Members of Georgetown University’s crew team were among about 20 people pulled from the Potomac River Saturday amid frigid conditions when high winds and rough waters caused several boats to take on water.

Crew Head Coach Tony Johnson said that a crew of nine women decided to abandon their boat near Hanes Point after strong winds and a swift current prevented them from being able to row upstream to their boathouse. A coach brought them, and another rower who was riding with the coach, in a skiff to the seawall on the eastern bank of the river, where bystanders helped pull them onto the shore.

The coach, together with at least two other coaches in two other boats, tried to rescue the empty shell and in the process their skiffs took on water, Johnson said.

At 11:30 a.m., bystanders along the east bank of the river placed a distress call to 911 after seeing several boats overturn, according to D.C. Fire Department spokesperson Alan Etter. Johnson said that when a fire rescue boat arrived, one coach jumped out of his boat and swam to shore with the assistance of two emergency responders. The other coaches swam to shore on their own.

About 300 yards upriver, near the Thompson Boat Center, a nine-man Georgetown crew also decided to abandon their shell after waves and wakes from powerboats filled it with water. Johnson said the team jumped out of the boat and swam a short distance to the dock of the boathouse.

“They weren’t in the river very long,” Johnson said.

Johnson said that at least two launches and the women’s shell capsized but that due to the weather, all had already been abandoned.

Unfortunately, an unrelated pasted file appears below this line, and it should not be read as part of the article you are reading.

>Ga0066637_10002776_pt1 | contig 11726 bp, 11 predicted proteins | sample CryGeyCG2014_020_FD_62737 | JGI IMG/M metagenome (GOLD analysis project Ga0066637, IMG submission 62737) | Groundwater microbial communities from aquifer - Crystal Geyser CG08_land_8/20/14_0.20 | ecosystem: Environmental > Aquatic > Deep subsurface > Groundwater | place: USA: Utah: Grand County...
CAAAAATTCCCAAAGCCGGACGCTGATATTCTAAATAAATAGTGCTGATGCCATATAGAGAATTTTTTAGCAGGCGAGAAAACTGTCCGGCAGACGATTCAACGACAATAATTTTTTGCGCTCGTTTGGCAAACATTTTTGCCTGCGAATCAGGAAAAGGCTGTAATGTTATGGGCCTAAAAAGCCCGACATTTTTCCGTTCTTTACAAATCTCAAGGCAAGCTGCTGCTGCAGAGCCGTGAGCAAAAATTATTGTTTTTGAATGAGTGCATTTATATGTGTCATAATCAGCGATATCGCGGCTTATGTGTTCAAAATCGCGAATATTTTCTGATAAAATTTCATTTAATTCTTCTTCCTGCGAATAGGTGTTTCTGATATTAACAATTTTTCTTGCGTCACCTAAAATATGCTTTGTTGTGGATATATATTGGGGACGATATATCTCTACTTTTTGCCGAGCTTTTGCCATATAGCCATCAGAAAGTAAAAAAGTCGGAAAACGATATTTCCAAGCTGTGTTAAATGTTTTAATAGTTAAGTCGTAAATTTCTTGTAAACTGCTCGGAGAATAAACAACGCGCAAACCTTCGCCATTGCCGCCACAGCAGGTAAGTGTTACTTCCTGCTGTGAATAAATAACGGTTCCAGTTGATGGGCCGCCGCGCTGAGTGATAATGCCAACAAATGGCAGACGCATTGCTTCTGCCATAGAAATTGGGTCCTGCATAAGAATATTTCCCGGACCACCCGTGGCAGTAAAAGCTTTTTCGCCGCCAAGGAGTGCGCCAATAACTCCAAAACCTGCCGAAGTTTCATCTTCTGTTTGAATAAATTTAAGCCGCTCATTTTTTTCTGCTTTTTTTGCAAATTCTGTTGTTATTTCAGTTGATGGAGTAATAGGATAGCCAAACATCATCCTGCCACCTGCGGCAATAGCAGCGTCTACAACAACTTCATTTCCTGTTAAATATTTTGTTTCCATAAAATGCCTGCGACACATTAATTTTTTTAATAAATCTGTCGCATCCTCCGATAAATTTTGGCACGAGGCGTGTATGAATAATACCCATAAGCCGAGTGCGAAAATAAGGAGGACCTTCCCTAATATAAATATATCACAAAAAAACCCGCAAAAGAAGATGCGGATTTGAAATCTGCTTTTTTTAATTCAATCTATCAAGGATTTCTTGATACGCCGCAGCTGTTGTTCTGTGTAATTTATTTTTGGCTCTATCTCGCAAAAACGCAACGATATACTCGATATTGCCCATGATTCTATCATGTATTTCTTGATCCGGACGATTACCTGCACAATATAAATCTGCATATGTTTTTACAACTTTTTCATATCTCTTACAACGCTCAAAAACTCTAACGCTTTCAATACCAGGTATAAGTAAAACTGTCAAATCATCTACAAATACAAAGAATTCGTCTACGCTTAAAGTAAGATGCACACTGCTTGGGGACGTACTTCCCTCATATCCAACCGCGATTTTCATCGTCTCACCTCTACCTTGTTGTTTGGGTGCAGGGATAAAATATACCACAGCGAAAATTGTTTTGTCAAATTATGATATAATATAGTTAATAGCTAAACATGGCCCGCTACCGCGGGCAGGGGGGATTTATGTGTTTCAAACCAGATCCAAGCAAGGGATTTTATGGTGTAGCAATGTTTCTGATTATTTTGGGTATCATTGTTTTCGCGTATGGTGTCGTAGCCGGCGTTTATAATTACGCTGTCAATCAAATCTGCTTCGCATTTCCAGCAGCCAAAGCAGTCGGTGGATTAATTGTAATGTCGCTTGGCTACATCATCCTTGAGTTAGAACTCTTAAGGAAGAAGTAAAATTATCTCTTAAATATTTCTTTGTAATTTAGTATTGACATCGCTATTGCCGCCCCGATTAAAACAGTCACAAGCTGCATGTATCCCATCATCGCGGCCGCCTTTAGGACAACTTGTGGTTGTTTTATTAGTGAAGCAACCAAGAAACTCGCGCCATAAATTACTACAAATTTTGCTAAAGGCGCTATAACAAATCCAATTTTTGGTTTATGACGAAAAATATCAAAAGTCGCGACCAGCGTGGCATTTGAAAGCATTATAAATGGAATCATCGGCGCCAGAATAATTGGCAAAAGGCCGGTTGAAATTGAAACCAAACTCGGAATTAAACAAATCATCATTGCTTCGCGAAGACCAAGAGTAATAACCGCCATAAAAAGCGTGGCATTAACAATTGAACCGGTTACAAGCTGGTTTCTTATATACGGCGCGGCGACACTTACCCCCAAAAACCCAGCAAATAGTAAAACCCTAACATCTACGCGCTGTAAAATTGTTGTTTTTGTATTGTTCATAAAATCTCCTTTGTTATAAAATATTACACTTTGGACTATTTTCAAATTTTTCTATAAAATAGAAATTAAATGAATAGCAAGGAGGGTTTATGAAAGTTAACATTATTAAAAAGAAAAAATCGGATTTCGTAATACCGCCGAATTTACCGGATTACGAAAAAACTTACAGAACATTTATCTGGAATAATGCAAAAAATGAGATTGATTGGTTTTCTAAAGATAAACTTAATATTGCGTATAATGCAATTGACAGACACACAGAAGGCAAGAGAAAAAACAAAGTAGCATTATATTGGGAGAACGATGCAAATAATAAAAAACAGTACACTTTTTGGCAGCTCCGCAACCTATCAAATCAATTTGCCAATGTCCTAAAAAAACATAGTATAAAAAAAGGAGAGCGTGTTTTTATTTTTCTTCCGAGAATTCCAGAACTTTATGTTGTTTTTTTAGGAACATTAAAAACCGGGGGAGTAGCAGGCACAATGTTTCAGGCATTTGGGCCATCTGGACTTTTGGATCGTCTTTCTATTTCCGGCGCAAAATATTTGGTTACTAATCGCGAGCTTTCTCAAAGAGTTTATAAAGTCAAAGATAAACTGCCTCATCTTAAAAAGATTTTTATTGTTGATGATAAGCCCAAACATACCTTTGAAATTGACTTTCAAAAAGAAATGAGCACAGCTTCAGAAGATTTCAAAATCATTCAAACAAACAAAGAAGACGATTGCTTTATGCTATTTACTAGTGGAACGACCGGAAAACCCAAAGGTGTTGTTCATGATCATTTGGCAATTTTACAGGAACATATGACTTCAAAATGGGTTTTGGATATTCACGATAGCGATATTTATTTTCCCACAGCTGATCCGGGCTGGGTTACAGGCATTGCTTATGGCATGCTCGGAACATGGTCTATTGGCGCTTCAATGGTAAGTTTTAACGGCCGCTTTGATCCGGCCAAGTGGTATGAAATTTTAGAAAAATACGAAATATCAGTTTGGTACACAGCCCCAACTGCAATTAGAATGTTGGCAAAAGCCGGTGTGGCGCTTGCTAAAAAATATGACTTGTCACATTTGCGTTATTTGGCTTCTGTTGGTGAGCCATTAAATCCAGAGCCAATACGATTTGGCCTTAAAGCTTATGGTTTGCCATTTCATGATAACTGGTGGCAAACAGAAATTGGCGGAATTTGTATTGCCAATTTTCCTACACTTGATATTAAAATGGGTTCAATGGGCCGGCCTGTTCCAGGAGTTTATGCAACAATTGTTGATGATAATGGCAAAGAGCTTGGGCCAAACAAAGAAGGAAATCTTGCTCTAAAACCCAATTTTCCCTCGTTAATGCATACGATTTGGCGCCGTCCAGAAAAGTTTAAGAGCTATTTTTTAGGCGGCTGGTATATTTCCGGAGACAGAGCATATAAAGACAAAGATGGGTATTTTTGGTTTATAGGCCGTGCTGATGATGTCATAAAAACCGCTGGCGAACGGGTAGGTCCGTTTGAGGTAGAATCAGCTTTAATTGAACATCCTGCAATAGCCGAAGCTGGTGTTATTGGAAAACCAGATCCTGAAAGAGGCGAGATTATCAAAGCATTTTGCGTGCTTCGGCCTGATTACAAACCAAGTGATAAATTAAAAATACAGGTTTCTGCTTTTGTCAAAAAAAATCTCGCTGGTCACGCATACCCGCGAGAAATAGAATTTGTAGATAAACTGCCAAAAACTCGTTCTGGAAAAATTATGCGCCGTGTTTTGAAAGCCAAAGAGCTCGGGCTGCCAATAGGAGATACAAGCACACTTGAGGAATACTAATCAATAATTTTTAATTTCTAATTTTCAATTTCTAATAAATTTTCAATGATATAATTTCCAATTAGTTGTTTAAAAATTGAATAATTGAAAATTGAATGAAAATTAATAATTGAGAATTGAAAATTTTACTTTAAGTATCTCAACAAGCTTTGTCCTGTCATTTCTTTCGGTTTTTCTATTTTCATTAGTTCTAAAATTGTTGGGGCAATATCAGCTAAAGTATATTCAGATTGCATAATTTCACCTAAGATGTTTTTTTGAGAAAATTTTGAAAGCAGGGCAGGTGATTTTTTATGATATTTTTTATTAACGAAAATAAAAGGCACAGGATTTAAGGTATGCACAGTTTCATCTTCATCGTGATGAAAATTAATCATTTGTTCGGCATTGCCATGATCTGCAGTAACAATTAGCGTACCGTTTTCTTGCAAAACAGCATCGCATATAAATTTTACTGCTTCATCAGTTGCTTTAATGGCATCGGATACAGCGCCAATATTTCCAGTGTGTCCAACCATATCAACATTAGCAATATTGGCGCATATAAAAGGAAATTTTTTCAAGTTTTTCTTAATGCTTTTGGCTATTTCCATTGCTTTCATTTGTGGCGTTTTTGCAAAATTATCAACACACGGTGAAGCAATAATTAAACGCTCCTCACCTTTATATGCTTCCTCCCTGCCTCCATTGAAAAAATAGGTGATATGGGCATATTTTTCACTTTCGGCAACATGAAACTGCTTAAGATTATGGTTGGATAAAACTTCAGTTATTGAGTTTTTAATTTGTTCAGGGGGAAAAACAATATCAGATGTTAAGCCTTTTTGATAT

NBC4 reported that the water temperature in the Potomac on Saturday was 37 degrees, and according to The Washington Post, wind gusts were as high as 30 miles per hour. Etter said everyone was rescued before hypothermia could have set in and that no one was hospitalized.

“While there were no advisories out to my knowledge, you don’t have to be an experienced boatsman to know when not to go out,” Etter said. “This simply was not the proper thing to do.”

Johnson said that, while the wind was blowing all day, it did not seem dangerous at around 7 a.m. when practice started.

“Early in the morning it was not that big a deal,” he said.

He said that around 9:30 a.m., coaches decided that condidtions were becoming more dangerous. Shortly thereafter, the women’s shell turned around to head home but began filling with water before it made it.

Johnson said that several high school crews were also on the river that morning.

embers of the crew team declined to comment.

Updated: March 4, 2008, 5:07 p.m.

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